- CANNES 2022: Pános H Koútras’ new outing is a patchy comedy of errors, where there’s little to tell or to laugh about
After Xenia [+see also:
interview: Panos H. Koutras
film profile] (2014), Pános H Koútras is back on the Croisette with his new effort, a comedy titled Dodo [+see also:
interview: Pános H Koútras
film profile], showcased in the Cannes Première section of the Cannes Film Festival.
The whole picture revolves around a once-rich family living in a dream house outside the Greek capital. Cheating husband Pavlos (Akis Sakellariou) and his wife, former TV actress Mariella (Smaragda Karydi), are heavily in debt, and the only way out seems to be to arrange a wedding between their daughter Sophia (Natasa Exintaveloni) and Aris, a rich family friend. One day, a dodo (a bird that went extinct over 300 years ago) mysteriously irrupts into the luxurious mansion, causing much mayhem and making the preparations for the wedding way more complicated than expected.
Despite this promising opening, the plot evolves in a rather chaotic fashion, showcasing a myriad of mostly weird, despicable characters. Several of them may have fair comedic potential, but Koútras chooses to direct an overly broad ensemble cast and struggles to adequately explore any of these figures, opting for an excessively theatrical acting style and reducing some roles to mere caricatures. This is particularly visible through both leading and supporting characters, such as Tina (Ana Jorjikia), a wedding planner who screams way too often; Irina (Marisha Triantafyllidou), a bizarre housekeeper of Ukrainian descent; Aggelos (Aggelos Papadimitriou), an old, eccentric actor who is always around; and Sophia, who may be suffering from cancer and is ready to sell her body for €50 to repay a small debt contracted with Irina. It will also take quite a while to understand the truth behind Alexis (Nikos Gelia), a thirty-something man who seems to be on friendly terms with Pavlos, and trans girl Eva (Tzef Montana). There will be minimal surprise provided by their plot twist, though. Moreover, the subplot involving two Syrian refugees adds little value, but instead makes the piece longer and more convoluted.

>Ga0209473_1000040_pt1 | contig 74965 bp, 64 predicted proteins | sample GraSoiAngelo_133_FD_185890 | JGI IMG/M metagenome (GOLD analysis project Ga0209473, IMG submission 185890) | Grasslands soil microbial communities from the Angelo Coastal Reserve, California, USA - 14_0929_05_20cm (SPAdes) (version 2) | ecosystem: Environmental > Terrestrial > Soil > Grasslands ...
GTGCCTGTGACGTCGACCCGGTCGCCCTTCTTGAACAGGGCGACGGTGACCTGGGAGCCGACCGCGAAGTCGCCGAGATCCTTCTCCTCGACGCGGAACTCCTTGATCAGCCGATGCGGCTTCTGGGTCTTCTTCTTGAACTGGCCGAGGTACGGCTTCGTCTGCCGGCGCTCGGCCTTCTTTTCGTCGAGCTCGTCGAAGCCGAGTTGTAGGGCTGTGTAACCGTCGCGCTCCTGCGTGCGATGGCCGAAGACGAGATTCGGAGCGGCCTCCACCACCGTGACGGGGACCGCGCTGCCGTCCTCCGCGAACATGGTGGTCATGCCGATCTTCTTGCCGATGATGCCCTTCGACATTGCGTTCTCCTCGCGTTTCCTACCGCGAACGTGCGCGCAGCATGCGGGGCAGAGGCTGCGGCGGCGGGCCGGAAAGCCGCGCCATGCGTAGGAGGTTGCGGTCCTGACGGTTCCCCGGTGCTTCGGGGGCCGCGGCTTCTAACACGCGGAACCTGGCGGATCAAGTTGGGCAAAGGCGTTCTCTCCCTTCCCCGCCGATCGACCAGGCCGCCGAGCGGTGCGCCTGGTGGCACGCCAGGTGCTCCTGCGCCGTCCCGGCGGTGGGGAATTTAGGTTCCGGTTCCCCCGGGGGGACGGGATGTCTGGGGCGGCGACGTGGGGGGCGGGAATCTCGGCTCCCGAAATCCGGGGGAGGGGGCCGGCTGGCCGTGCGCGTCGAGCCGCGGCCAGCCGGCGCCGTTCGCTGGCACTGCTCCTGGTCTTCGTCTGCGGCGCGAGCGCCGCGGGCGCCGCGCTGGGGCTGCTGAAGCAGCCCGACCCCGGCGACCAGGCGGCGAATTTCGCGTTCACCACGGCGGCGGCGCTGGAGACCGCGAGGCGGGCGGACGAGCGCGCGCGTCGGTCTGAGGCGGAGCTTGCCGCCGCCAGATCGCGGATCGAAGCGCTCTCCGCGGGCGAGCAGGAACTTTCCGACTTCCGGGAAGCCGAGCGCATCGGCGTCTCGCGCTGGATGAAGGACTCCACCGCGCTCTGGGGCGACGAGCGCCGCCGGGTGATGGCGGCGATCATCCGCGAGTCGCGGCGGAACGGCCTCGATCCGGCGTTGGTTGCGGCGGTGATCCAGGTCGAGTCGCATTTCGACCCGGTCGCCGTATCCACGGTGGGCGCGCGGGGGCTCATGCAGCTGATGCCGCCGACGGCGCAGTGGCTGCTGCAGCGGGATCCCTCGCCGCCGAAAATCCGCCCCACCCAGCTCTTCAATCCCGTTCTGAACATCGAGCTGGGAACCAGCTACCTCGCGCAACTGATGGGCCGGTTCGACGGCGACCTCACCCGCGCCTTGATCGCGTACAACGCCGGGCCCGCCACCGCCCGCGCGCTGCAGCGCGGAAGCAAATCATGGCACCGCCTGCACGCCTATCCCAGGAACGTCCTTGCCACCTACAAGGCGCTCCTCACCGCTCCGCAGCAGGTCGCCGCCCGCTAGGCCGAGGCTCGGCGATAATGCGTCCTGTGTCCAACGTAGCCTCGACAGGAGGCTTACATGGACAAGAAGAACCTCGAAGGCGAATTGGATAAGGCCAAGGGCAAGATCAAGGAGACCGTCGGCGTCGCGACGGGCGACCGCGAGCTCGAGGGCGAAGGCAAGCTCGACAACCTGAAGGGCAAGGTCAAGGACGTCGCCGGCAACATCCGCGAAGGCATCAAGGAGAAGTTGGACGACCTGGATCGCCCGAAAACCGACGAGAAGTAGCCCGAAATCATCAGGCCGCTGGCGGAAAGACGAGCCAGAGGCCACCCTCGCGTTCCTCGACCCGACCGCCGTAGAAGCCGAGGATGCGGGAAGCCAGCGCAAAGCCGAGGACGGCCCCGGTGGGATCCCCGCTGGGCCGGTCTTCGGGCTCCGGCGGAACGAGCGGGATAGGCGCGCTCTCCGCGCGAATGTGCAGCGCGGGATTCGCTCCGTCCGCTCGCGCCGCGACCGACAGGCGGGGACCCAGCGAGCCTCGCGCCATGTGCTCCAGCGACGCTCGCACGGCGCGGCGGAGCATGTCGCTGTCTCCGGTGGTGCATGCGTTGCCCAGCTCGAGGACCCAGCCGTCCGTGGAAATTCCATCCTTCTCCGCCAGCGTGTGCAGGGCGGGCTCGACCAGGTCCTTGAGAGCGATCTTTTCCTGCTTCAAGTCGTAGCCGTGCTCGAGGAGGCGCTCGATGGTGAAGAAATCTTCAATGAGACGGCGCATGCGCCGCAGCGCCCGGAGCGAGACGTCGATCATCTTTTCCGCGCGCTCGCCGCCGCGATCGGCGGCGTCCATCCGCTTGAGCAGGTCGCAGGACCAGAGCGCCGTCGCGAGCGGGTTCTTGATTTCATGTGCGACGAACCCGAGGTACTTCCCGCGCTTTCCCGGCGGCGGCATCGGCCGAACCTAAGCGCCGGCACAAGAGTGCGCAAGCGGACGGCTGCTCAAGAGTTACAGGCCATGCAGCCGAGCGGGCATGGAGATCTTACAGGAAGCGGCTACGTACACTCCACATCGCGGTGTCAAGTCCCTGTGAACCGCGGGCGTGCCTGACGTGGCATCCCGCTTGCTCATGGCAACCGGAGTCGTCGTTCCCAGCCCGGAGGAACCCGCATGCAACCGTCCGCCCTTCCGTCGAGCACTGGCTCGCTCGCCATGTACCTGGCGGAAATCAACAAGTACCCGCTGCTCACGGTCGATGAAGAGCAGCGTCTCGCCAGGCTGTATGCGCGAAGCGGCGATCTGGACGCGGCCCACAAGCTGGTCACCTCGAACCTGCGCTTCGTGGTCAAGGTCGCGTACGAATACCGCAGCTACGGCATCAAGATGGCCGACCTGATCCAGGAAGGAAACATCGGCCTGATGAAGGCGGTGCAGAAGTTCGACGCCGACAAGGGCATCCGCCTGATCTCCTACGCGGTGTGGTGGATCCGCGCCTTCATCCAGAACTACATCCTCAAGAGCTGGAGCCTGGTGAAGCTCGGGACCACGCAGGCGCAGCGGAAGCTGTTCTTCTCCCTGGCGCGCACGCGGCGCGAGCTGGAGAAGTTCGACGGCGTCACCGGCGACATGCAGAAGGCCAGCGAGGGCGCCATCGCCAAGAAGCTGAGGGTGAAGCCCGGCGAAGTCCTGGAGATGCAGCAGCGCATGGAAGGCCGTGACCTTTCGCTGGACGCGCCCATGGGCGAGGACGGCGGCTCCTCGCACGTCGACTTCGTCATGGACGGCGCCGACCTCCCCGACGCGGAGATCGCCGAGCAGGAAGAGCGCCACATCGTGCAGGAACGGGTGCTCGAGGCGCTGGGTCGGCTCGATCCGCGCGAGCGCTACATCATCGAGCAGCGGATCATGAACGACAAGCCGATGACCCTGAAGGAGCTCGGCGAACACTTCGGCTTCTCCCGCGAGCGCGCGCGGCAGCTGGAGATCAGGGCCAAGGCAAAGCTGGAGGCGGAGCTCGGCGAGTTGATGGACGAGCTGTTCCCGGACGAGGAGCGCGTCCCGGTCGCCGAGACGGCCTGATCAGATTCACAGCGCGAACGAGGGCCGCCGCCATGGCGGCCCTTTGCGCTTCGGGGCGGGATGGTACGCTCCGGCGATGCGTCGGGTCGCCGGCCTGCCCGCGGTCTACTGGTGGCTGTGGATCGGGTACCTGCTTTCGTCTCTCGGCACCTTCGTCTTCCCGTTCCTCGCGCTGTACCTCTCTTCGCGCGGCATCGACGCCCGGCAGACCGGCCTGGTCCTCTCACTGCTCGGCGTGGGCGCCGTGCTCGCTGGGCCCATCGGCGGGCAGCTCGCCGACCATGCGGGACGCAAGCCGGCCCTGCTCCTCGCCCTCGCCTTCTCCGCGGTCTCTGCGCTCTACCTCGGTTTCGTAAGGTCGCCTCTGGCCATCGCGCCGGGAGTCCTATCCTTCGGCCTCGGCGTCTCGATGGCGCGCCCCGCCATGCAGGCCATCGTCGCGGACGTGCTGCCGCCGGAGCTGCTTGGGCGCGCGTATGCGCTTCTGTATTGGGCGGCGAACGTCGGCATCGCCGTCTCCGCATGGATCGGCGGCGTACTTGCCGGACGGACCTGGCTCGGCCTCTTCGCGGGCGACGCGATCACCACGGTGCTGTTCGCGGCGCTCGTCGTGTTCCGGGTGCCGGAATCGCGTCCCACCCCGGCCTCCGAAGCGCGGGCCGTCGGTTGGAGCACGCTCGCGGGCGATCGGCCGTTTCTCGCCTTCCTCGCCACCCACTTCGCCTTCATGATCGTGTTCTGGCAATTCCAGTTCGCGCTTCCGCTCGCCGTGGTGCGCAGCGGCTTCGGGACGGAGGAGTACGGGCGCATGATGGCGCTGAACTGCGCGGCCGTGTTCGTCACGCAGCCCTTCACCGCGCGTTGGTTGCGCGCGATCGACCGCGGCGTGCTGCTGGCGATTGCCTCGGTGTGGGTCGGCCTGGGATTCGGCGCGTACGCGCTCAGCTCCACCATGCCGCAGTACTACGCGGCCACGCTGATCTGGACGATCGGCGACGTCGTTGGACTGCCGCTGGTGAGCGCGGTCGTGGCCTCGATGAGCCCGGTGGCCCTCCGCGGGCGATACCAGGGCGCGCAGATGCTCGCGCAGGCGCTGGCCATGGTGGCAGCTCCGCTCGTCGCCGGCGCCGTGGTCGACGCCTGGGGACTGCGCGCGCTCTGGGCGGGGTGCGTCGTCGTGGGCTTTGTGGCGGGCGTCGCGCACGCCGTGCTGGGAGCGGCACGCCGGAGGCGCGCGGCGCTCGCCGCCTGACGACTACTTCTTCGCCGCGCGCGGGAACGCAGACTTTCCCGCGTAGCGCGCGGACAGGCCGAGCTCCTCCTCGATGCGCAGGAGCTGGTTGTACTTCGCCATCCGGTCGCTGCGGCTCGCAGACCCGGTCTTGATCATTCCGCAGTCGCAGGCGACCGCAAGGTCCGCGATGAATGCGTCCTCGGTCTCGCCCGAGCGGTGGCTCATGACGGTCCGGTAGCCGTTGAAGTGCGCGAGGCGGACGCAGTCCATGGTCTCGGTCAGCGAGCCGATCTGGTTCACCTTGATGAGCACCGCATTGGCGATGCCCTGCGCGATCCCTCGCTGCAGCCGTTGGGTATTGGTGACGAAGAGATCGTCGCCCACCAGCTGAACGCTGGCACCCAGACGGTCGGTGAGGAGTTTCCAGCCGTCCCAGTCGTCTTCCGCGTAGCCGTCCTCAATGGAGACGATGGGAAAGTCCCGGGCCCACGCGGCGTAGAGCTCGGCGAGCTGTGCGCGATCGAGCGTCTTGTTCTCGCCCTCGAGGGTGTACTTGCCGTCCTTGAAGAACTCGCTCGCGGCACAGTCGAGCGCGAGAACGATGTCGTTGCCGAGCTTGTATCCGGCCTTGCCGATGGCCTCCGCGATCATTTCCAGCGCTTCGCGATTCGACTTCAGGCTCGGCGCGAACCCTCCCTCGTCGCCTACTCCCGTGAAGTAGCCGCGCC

What could have made Koútras’ film unique is indeed the presence of the dodo, but the result is ultimately patchy. Most of the puns are outdated and leave the viewer with a constant feeling of déjà-vu. The inclusion of the dodo, which is supposed to play the role of a destabilising presence, ends up being an element confined to the background, as all of the characters have already developed conflictual relationships between each other well before its appearance.
The score is another sore point: in most cases, it sounds overly sappy and clumsily underlines what’s happening on screen, in a similar fashion to that of a soap opera or sitcom.
The idea of introducing an extinct animal such as the dodo as a metaphor for a decaying, fading part of Greek society – a once-wealthy bourgeoisie that went through the country’s hard-hitting economic crisis in the 2000s and the 2010s – certainly had the potential to offer something palatable. Such a metaphor, however, doesn’t emerge powerfully, or even entertainingly enough. This makes the whole 130-minute viewing experience a farcical comedy of errors made up of unoriginal gags, predictable humour and a raft of characters that struggle to leave a significant mark, or to justify their presence and behaviour.
Dodo is a Greek-French-Belgian co-production between 100% Synthetic Films, MPM Film (Movies Partners in Motion Film) and Tarantula Luxembourg. Pyramide International is in charge of its international sales.
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